Before You Change Title on Your (or Your Parent’s) Property

This post is in: Real Estate
One Comment


It seems like every week we’re hearing about a new IRS target. Here’s the latest – gift tax. Pay attention if you live in California, Florida, Virginia, Connecticut, Hawaii, Nebraska, New Hampshire, New Jersey, New York, North Carolina, Pennsylvania, Tennessee, Texas, Washington or Wisconsin.

We’ve seen the issue for years in the CPA world when elderly taxpayers attempt to move assets to avoid estate tax or maybe to qualify for medical assistance programs. The problem is if you simply transfer the title on your house or other property for no money and without filing a Form 709 (gift tax return), you have a big tax issue.

And the IRS knows it.

They have select the 16 states listed above to review each and every property transfer.

There are exemptions to the gift tax. For example, you can give $13,000 from one person to another. So Mom and Dad could gift $52,000 in total to their son and his wife. There is also a lifetime limit you can use when you’re gifting. And there are smart ways to make transfer with notes that partially forgive each year, using the annual gift tax exemption. But you must do the paperwork that supports taking those exemptions and that often means having a Form 709.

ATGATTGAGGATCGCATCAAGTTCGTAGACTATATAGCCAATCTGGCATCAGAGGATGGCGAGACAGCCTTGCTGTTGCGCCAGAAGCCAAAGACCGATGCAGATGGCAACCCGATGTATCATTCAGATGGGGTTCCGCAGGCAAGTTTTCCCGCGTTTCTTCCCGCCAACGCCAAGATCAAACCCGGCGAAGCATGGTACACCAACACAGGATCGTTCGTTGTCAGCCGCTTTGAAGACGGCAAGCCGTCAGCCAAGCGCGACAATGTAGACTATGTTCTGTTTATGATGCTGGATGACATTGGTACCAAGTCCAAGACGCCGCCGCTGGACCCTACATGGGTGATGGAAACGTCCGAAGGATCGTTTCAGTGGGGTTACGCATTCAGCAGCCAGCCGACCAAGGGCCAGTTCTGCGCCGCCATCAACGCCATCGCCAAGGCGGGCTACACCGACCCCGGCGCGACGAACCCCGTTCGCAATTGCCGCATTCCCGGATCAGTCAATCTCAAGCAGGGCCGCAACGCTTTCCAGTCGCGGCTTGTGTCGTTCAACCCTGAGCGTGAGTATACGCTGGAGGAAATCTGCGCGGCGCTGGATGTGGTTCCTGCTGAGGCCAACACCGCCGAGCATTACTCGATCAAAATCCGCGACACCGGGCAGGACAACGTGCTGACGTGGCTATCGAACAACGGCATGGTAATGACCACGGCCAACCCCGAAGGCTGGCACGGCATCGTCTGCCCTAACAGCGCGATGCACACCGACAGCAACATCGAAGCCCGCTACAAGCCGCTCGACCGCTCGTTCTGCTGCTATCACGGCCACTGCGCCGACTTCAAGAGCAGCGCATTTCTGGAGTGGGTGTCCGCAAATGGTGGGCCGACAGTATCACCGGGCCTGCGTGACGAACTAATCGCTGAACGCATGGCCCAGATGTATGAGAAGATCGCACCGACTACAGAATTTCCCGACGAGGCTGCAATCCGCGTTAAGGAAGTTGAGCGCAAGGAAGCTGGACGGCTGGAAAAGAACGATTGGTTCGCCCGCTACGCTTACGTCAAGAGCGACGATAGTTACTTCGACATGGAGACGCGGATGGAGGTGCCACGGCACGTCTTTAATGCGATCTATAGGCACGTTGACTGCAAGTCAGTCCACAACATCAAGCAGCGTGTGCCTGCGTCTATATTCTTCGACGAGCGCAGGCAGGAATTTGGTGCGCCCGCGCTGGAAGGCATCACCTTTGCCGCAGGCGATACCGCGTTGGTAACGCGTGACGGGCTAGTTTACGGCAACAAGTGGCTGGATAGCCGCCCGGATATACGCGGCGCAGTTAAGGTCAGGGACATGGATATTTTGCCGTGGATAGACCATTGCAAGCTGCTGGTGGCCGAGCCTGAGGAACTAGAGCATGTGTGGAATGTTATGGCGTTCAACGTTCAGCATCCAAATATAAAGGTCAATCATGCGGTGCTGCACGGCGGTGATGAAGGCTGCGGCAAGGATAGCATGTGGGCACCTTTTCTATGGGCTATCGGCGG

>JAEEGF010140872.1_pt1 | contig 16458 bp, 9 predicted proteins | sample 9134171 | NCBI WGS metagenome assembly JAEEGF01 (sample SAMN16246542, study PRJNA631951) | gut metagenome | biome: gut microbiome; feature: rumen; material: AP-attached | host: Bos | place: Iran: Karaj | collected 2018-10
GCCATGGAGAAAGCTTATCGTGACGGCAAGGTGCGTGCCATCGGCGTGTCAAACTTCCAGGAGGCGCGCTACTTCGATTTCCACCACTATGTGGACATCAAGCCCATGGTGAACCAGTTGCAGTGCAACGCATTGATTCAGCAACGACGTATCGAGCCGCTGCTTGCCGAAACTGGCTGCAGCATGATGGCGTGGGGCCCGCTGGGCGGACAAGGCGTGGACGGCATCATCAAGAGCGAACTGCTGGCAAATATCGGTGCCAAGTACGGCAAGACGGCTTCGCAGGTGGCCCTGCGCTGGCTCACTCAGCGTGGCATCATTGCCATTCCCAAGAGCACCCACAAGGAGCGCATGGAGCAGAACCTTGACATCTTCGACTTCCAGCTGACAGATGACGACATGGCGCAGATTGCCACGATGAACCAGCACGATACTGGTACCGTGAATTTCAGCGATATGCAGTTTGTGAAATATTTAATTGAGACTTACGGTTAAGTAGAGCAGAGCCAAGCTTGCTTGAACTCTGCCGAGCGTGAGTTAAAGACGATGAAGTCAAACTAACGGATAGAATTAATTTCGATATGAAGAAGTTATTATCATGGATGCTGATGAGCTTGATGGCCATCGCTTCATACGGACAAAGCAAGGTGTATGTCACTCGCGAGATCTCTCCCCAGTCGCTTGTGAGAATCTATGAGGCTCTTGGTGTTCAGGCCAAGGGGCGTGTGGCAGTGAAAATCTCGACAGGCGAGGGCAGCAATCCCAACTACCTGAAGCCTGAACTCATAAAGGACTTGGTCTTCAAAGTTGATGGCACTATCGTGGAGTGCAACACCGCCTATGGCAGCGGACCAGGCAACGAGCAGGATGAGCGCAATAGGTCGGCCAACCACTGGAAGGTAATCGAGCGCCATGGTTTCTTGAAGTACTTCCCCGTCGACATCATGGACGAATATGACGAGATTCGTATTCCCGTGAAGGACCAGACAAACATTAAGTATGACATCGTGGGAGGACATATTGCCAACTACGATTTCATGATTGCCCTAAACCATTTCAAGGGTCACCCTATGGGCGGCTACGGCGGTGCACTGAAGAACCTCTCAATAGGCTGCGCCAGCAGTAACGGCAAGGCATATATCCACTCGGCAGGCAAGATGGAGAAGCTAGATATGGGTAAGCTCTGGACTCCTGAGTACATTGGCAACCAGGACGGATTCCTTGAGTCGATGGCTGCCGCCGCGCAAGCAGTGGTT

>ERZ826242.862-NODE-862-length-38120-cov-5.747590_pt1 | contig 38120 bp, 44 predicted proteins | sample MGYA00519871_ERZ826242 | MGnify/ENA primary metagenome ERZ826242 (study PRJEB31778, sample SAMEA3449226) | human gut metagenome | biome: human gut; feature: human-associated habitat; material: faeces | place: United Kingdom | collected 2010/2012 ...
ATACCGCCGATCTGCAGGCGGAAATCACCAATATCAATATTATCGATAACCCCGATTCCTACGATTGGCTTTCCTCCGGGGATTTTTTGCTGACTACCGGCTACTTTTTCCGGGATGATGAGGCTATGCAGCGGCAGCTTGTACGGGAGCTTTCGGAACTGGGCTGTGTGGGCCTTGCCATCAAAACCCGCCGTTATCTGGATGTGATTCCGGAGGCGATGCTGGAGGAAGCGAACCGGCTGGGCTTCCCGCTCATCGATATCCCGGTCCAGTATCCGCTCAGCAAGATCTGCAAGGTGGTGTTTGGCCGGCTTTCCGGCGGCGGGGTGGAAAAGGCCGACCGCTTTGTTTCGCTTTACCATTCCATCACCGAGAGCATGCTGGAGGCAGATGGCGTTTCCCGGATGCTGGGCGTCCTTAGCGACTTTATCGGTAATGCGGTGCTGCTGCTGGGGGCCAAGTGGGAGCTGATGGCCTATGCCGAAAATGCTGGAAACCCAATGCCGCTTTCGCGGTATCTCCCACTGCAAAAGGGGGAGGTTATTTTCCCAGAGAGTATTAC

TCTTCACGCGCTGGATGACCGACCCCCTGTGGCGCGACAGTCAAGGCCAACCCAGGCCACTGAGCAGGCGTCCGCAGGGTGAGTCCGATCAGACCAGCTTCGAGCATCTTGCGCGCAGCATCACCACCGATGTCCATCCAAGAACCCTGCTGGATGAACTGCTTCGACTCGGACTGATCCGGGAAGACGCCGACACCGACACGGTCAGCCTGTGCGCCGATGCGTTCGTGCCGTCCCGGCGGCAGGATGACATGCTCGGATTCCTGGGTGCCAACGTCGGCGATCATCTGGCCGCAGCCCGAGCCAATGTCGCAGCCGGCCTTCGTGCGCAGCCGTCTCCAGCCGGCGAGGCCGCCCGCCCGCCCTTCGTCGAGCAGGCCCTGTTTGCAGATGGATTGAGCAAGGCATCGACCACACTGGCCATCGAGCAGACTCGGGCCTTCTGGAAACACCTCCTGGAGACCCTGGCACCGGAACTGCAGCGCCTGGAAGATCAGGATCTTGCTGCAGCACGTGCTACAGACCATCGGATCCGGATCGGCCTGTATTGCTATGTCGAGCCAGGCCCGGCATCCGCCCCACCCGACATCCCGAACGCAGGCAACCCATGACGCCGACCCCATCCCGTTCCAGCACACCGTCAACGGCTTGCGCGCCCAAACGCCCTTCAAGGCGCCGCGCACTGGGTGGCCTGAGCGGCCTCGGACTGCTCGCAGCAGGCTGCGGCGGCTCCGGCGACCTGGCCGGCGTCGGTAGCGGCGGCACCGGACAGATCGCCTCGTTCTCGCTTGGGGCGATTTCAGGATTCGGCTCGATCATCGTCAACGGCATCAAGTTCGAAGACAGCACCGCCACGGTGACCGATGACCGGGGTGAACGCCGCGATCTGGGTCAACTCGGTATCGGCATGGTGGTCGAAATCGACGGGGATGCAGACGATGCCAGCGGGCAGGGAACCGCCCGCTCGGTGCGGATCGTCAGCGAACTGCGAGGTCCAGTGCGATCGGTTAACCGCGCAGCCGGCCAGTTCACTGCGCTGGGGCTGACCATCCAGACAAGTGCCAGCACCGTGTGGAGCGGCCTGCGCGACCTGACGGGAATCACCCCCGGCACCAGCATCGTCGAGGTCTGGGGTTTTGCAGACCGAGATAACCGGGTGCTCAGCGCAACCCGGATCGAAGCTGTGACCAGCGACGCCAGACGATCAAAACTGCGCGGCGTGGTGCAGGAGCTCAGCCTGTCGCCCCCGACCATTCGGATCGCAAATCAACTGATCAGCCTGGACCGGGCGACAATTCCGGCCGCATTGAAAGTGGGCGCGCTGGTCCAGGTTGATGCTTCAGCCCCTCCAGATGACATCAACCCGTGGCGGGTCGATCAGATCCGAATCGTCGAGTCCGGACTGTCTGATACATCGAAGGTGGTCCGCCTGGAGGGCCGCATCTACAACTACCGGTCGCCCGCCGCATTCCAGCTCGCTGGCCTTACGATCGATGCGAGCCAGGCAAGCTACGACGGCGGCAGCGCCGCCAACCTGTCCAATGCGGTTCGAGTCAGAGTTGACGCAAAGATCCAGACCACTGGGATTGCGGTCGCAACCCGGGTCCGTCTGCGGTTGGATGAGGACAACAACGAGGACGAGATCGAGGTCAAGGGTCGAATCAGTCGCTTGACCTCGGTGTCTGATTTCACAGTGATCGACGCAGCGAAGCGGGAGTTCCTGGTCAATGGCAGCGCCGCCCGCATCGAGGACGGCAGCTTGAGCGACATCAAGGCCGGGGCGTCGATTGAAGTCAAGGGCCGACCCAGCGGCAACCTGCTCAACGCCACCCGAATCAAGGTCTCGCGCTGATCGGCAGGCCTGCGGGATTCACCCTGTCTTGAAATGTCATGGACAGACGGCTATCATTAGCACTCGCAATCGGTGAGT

If you or an elderly parent transferred property without properly reporting it with a Form 709 and the IRS catches you, there will be 35% gift tax, penalties and interest. Even worse the transfers may have occurred at the boom years of real estate value. There could be gift tax, penalties and interest due based on higher prices, but now on property that has gone way down in value.

Can it be fixed? Absolutely. But you have to fix it before the IRS catches you!

Leave a Comment